There was a time when people in the West held to Christian morality as the default norm. It was seen as ‘self-evident’ and obvious. Whether it was universal human rights, loving others, or caring for the marginalised, such morality was by and large accepted as the gold standard.
But these days, that’s less and less the case.
As our society moves away from a Christian-ish view of morality, some Christian moral viewpoints are now controversial. Just consider the ‘lightning-rod’ issues of abortion, euthanasia, not to mention gender and sexuality. In response, Christians may find themselves withdrawing from moral debates (or in many cases, pressured into silence). It’s just not worth the ensuing fight, or even hate, we might tell ourselves.
But as God’s people, we’re called to love our neighbour and do good to those around us, as we have opportunity (Gal 6:10). This often involves promoting justice and the welfare of others (cf. Mic 6:8): whether at our kid’s schools, in our workplaces, local neighbourhoods, or at a political level.
And so, how can Christians engage in these issues, when our views are increasingly contested? How do we make the case for a justice that more closely aligns with God’s standards, than our culture’s standards?
I’m currently reading a book that explores this issue: How The Nations Rage — Rethinking Faith and Politics in a Divided Age, by American author Jonathan Leeman. Leeman has much to say about how Christians should engage our society, and his perspective is worth considering.
When it comes to engaging on moral issues in the public square, Leeman defines himself as a ‘principled pragmatist’ (p. 181):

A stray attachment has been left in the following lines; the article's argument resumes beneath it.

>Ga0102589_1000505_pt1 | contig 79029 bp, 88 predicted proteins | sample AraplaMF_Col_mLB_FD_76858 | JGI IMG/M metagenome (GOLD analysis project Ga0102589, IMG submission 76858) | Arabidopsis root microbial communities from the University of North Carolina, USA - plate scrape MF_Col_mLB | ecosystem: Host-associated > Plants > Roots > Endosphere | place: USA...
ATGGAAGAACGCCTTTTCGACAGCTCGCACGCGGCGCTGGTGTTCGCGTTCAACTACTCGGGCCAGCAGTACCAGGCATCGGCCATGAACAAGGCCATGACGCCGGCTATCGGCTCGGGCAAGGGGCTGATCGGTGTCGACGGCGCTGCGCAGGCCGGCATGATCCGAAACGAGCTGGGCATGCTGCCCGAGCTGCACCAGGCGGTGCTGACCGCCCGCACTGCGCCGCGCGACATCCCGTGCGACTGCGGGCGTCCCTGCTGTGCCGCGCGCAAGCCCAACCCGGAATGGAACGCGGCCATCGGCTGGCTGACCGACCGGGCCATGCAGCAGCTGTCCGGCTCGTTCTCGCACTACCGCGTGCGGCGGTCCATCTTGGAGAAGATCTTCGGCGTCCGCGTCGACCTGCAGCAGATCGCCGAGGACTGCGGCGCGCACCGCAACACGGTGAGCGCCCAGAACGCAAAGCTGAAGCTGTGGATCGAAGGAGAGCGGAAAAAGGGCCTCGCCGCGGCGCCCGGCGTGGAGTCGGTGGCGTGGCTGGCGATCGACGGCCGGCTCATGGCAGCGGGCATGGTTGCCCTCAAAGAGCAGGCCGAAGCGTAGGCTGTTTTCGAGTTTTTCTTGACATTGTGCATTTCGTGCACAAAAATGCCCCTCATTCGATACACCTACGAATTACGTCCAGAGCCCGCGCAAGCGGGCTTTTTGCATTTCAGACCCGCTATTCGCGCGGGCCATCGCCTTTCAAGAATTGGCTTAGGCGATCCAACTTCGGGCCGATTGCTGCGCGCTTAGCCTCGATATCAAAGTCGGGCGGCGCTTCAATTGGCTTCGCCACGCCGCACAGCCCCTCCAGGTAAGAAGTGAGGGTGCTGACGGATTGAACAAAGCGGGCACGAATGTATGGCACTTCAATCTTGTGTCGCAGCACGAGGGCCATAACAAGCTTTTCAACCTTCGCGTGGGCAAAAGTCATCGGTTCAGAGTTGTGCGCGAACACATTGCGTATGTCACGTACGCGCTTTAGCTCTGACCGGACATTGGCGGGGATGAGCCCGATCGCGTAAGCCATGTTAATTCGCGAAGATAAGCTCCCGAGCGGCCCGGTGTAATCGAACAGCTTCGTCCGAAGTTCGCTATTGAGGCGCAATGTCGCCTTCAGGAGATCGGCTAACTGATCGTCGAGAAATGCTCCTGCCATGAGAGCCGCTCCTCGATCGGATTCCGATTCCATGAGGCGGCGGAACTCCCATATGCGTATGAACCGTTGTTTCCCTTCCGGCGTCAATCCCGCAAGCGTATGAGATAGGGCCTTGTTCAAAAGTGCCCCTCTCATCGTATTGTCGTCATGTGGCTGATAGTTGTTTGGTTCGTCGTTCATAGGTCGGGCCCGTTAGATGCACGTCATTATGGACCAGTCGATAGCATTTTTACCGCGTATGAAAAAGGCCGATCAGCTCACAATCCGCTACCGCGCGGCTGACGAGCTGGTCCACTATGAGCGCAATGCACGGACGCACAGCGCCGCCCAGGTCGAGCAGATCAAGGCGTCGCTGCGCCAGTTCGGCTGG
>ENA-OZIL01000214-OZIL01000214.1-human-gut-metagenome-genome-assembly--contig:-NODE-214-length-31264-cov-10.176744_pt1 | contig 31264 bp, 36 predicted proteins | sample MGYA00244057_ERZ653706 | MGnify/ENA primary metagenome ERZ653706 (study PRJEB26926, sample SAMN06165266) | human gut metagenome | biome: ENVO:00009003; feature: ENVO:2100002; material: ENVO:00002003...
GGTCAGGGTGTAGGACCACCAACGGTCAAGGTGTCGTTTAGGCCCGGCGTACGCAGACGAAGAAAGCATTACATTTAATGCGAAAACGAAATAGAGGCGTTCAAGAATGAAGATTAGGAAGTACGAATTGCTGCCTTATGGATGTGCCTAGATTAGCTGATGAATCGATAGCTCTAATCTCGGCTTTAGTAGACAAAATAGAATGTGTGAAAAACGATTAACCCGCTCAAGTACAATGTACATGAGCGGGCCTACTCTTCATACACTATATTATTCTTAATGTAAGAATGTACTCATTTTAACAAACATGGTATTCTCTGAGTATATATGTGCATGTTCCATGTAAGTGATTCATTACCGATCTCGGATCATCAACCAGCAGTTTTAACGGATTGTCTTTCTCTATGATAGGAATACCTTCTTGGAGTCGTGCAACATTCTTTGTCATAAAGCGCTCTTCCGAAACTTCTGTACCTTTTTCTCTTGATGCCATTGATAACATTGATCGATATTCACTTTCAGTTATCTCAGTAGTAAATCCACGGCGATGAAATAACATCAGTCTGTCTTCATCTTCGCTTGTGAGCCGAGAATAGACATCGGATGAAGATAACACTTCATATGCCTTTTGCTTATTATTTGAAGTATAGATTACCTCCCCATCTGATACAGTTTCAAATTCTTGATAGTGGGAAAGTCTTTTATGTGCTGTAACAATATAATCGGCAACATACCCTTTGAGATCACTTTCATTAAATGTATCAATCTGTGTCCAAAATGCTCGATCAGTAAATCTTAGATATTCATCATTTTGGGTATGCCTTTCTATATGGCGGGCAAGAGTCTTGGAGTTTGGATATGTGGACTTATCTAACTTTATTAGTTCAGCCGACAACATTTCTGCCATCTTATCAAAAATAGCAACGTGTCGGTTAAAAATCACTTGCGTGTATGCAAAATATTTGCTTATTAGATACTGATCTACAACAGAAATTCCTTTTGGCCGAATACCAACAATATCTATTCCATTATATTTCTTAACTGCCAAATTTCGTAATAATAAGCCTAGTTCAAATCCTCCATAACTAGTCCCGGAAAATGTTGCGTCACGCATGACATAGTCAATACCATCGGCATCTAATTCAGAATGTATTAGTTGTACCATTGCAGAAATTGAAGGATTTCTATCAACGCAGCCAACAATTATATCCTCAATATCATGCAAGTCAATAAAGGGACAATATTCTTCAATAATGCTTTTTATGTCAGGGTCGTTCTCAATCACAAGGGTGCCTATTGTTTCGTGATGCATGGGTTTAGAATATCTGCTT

For the purpose of biblical justice and within the bounds of biblical morality (principled), make whatever arguments work (pragmatist).
In other words, when we pursue biblical justice in our society, we are free to use different types of arguments to persuade others, (as long as those arguments are within the bounds of biblical morality). Of course, there are no guarantees that these — or any — arguments would persuade non-Christians. But they help us to act wisely and faithfully, especially in our diverse democracy.
Here are the 4 different types of arguments:
1) The ‘Luther’ Approach: Appeal to Conscience
In this argument, you appeal to your conscience as the reason to do something, or not to do something. The strength of this argument is that it appeals to something our western society still holds dear (to some degree): the idea of not burdening another’s conscience, aka freedom of conscience. While this freedom is shrinking (especially in areas of sexuality), it is still there.
This argument is often useful when you’re wanting to carve out space for yourself (and/or others) not to take part in particular activities.
For example, Christians are able to make use of this in a variety of different ways: from withdrawing their kids from certain types of sex education, to medical practitioners declining to take part in abortions.
2) The Martin Luther King ‘Natural Law’ Approach
As Leeman points out (p. 183),
A natural law appeals to an outside, transcendent law, but it presumes that every human being can apprehend to it on terms they recognise.’ This was the approach of movements like the Black Civil Rights Movements in the US. MLK appealed to it when he wrote:
‘A just law is a man-made code that squares with the moral law or the law of God. An unjust law is a code that is out of harmony with the moral law.’
Most secular non-Christians still believe that morality is not purely subjective, but is based on principles that transcend time and culture. Thus, for example, taking an innocent life is always wrong, even if the local government and culture say it’s acceptable (e.g., in Nazi Germany).
Christians can therefore appeal to standards like the UN’s International Declaration of Human Rights, which seeks to describe such inalienable rights, including things like freedom of speech and freedom of religion.